Archive for July, 2005

Berkeley Conference: Online Video and the Future of Television

Thursday, July 28th, 2005

Archival TV and Intelligent Television present: Getting Ready for Prime Time: Online Video and the Future of Television Friday, September 30, 2005 9.30 a.m. – 4.30 p.m. The Hillside Club 2286 Cedar Street Berkeley, CA 94709 More than 30 million hours of unique television programming are broadcast every year worldwide, and a growing fraction of [...]

RaNSom NoTE vIde0

Wednesday, July 27th, 2005

No one expects that if you give a person a typewriter, they will be empowered to become the next Mark Twain. But in the technology industry, there is a hope, more or less in the background, that if you give people the tools, that’s all they need in order to make great cultural productions. Sometimes [...]

BBC Backstage Competition

Monday, July 25th, 2005

The BBC’s Backstage developer network is having a competition for the best new apps built using its TV schedule data. Cool. State owned broadcasters are supposed to be stodgy enemies of progress. Instead, the BBC has set the standard for how broadcasters and program owners can take more innovative approaches intellectual property and Internet technology. [...]

“I am chairman of Current TV, and I’m having a blast.”

Monday, July 25th, 2005

Al Gore profiled in the NYT. Interesting excerpt: “Virtually the only structure is to be provided by three-minute “Google Current” segments at the top and bottom of each hour, in which the most popular Google searches of the day are to be mined for evidence of what is on people’s minds.”

Vara Software Releases VideoCue 2.0

Wednesday, July 20th, 2005

Vara Software released a substantial upgrade to VideoCue, which now comes as either standard ($39) and Pro ($89). They’ve done a lot of work to make life easier for podcasters and vloggers, and they’ve added a chroma key (blue screen) feature that is especially cool.

NYT: “Armed With Right Cellphone, Anyone Can Be a Journalist”

Wednesday, July 20th, 2005

The NYT reports that WABC-TV, the ABC affiliate in New York is now soliciting video and cell phone pictures from its viewers. Stringers with police scanners have been a part of the media ecology for a long time, but stringers got paid; the contract on this arrangement allows WABC to distribute anything it receives to [...]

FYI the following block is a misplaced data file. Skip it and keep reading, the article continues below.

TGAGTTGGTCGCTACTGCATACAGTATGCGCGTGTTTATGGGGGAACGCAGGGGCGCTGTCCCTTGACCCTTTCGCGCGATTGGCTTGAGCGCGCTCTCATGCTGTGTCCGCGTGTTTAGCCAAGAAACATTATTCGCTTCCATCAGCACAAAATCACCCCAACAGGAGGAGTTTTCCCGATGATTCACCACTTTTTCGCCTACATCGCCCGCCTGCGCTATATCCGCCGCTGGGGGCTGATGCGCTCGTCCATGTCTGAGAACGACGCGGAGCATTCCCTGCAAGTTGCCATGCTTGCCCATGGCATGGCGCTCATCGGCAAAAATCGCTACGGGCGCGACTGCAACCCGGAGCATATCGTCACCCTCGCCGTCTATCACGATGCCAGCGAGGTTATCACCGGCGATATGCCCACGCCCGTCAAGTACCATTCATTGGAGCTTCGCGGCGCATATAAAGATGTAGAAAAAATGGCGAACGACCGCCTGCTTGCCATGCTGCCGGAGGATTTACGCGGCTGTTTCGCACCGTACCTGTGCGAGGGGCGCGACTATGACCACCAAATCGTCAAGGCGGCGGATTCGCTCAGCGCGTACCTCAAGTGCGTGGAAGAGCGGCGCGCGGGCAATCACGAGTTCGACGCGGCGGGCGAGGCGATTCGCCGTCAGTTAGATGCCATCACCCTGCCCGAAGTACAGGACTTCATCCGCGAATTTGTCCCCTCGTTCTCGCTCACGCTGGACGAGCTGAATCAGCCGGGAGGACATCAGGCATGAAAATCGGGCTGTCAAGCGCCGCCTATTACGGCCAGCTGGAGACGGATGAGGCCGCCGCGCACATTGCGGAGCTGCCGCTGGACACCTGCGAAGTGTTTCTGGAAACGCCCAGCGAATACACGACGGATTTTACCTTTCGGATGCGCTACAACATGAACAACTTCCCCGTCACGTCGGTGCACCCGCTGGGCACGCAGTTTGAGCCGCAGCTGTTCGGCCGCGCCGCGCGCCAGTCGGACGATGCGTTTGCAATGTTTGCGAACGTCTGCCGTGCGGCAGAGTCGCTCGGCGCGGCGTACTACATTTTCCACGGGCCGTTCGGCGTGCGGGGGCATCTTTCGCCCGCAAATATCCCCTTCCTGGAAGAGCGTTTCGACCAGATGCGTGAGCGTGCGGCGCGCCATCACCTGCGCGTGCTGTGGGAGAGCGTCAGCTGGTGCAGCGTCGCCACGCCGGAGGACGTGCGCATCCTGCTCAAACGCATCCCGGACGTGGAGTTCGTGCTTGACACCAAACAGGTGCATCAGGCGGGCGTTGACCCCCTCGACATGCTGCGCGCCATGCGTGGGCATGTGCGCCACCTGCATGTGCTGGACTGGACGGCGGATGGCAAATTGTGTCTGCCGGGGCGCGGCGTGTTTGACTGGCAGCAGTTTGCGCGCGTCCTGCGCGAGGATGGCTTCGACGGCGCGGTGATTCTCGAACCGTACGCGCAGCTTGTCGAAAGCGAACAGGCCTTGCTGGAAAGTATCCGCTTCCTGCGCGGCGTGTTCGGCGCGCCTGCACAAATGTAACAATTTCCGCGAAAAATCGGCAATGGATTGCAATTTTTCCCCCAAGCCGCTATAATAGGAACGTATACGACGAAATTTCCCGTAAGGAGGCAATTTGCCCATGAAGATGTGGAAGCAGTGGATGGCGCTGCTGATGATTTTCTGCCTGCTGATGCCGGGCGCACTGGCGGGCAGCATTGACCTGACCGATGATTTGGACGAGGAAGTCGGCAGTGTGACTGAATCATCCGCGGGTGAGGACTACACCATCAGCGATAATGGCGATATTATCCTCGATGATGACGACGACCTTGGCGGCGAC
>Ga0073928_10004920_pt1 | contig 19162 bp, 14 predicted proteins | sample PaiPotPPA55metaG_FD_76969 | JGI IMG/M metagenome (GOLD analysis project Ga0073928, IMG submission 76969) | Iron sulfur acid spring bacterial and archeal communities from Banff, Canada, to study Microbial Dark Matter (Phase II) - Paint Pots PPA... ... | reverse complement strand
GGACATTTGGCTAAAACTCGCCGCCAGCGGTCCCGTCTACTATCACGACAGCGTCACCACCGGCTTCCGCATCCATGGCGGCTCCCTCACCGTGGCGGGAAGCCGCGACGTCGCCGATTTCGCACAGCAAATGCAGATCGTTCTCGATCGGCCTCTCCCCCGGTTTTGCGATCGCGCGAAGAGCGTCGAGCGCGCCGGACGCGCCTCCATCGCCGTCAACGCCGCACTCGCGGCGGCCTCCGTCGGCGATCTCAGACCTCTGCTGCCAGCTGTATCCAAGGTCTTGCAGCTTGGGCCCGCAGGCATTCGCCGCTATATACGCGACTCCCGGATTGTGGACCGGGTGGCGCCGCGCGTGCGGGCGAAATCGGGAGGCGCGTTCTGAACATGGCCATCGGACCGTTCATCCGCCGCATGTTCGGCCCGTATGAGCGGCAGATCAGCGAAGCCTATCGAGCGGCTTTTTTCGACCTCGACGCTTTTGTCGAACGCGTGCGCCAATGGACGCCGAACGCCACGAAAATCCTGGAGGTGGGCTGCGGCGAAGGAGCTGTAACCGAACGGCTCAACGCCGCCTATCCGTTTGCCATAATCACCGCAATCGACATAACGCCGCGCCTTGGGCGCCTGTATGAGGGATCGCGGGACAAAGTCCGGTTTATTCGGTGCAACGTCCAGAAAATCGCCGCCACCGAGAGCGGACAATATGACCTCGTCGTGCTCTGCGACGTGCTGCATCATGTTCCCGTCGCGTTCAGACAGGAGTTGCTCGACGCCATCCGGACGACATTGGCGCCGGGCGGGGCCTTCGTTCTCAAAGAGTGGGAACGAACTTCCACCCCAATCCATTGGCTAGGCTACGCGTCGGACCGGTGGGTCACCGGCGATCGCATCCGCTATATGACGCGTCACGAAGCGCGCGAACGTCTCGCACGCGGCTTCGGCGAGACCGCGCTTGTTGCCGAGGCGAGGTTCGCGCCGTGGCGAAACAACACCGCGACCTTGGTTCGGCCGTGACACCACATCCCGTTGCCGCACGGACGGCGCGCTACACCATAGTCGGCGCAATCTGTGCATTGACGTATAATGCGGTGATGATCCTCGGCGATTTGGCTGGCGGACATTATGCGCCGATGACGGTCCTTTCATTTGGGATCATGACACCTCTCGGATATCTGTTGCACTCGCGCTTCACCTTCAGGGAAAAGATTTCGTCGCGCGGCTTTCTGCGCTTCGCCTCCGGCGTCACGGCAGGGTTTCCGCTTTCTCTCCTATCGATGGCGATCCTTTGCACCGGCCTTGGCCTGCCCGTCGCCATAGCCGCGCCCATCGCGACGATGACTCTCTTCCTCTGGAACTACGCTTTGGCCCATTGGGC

UonTV: Satellite for Videobloggers and Others

Wednesday, July 20th, 2005

The idea is an interesting one: offer cheap ($20 – $170 per half hour) access to free-to-air satellite broadcasting. UonTV reaches an audience of 3 to 6 million people who have a 30 inch dish and downconverter, allows time slots to be reserved up to three months in advance, and asks programmers to provide MPEG-2 [...]

Me Too! Me Too!

Friday, July 15th, 2005

Most of the time, I root for entrepreneurs; starting a company takes an enormous amount of heart. But why so many me-toos? It’s not like there is a shortage of hard, interesting problems related to the Digitization of Everything, and the transitions from tape to disk, RF to IP, unscheduled to on demand, and medium [...]

Vobbo, CastPost

Friday, July 15th, 2005

The always good Unmediated is reporting on two new free video blogging / FlickR 2.0 services, Vobbo and CastPost.

JD Lasica Documents Studio Responses

Thursday, July 14th, 2005

J.D. Lasica, author of Darknet, Hollywood’s War Against the Digital Generation, has a page up documenting requests to and refusals from studios for the use of clips in a home movie project.

Editing Out the Transamerica Pyramid

Wednesday, July 13th, 2005

Jon Carroll had a great column last week about how copyright concerns caused the producers of “Bewitched” to edit the Transamerica Pyramid, which is a copyrighted image, out of the movie. Carroll also references the fine work of Patricia Aufderheide and Peter Jaszi on the tribulations of documentary film makers. For what it’s worth, a [...]

EU to Regulate Online Television?

Tuesday, July 12th, 2005

The London Times reports that the EU may begin regulation of Internet-based television services as part of a rewrite Television Without Frontiers, the 1989 European directive regarding television regulation. The Times notes “Today, television delivered via the internet is unregulated in Britain. There is, therefore, nobody with legal power to force an internet broadcaster to [...]

AOL Gets Into Video

Monday, July 4th, 2005

AOL is stepping into video this week according to CNET. AOL’s placeholder page, the service will launch with more than a million video clips available, as well as a new player. Access to Time-Warner’s holdings, and an audience of a few million people should make this one of the more influential sources of video on [...]

Better Bad News

Friday, July 1st, 2005

George Coates has been pushing the technical boundaries of theatrical performances for nearly 30 years, and the videoblog he’s backing in concert with a large team of close collaborators, Better Bad News, is arty, highly political, and way ahead of most other video blogs in production quality and content. It’s still casual, but it doesn’t [...]

Online Video and the Future of Broadcasting